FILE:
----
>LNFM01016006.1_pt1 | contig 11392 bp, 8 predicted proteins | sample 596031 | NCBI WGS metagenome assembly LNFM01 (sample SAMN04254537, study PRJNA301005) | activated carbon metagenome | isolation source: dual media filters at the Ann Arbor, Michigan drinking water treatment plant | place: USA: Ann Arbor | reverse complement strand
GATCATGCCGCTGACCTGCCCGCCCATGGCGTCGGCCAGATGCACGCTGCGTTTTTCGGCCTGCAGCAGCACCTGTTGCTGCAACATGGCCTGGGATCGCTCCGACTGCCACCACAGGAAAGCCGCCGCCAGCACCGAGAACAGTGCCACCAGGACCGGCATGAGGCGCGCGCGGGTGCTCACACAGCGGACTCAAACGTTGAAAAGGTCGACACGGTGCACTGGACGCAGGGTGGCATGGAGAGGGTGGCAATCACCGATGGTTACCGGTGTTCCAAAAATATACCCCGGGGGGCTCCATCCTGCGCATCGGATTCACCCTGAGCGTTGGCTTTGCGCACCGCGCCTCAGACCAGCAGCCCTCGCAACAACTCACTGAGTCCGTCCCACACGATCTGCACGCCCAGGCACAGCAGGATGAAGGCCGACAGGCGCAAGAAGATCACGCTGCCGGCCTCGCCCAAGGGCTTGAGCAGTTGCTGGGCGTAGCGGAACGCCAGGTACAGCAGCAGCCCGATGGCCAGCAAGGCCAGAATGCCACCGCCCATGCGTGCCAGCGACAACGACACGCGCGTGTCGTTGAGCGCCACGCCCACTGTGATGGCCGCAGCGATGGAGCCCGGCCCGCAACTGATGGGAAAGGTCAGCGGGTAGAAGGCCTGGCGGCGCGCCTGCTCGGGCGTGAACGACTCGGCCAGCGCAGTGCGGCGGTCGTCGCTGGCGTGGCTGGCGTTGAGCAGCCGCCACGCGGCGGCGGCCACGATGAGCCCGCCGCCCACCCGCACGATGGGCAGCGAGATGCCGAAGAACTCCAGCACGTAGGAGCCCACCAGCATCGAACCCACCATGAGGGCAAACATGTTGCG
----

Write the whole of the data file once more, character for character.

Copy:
>LNFM01016006.1_pt1 | contig 11392 bp, 8 predicted proteins | sample 596031 | NCBI WGS metagenome assembly LNFM01 (sample SAMN04254537, study PRJNA301005) | activated carbon metagenome | isolation source: dual media filters at the Ann Arbor, Michigan drinking water treatment plant | place: USA: Ann Arbor | reverse complement strand
GATCATGCCGCTGACCTGCCCGCCCATGGCGTCGGCCAGATGCACGCTGCGTTTTTCGGCCTGCAGCAGCACCTGTTGCTGCAACATGGCCTGGGATCGCTCCGACTGCCACCACAGGAAAGCCGCCGCCAGCACCGAGAACAGTGCCACCAGGACCGGCATGAGGCGCGCGCGGGTGCTCACACAGCGGACTCAAACGTTGAAAAGGTCGACACGGTGCACTGGACGCAGGGTGGCATGGAGAGGGTGGCAATCACCGATGGTTACCGGTGTTCCAAAAATATACCCCGGGGGGCTCCATCCTGCGCATCGGATTCACCCTGAGCGTTGGCTTTGCGCACCGCGCCTCAGACCAGCAGCCCTCGCAACAACTCACTGAGTCCGTCCCACACGATCTGCACGCCCAGGCACAGCAGGATGAAGGCCGACAGGCGCAAGAAGATCACGCTGCCGGCCTCGCCCAAGGGCTTGAGCAGTTGCTGGGCGTAGCGGAACGCCAGGTACAGCAGCAGCCCGATGGCCAGCAAGGCCAGAATGCCACCGCCCATGCGTGCCAGCGACAACGACACGCGCGTGTCGTTGAGCGCCACGCCCACTGTGATGGCCGCAGCGATGGAGCCCGGCCCGCAACTGATGGGAAAGGTCAGCGGGTAGAAGGCCTGGCGGCGCGCCTGCTCGGGCGTGAACGACTCGGCCAGCGCAGTGCGGCGGTCGTCGCTGGCGTGGCTGGCGTTGAGCAGCCGCCACGCGGCGGCGGCCACGATGAGCCCGCCGCCCACCCGCACGATGGGCAGCGAGATGCCGAAGAACTCCAGCACGTAGGAGCCCACCAGCATCGAACCCACCATGAGGGCAAACATGTTGCG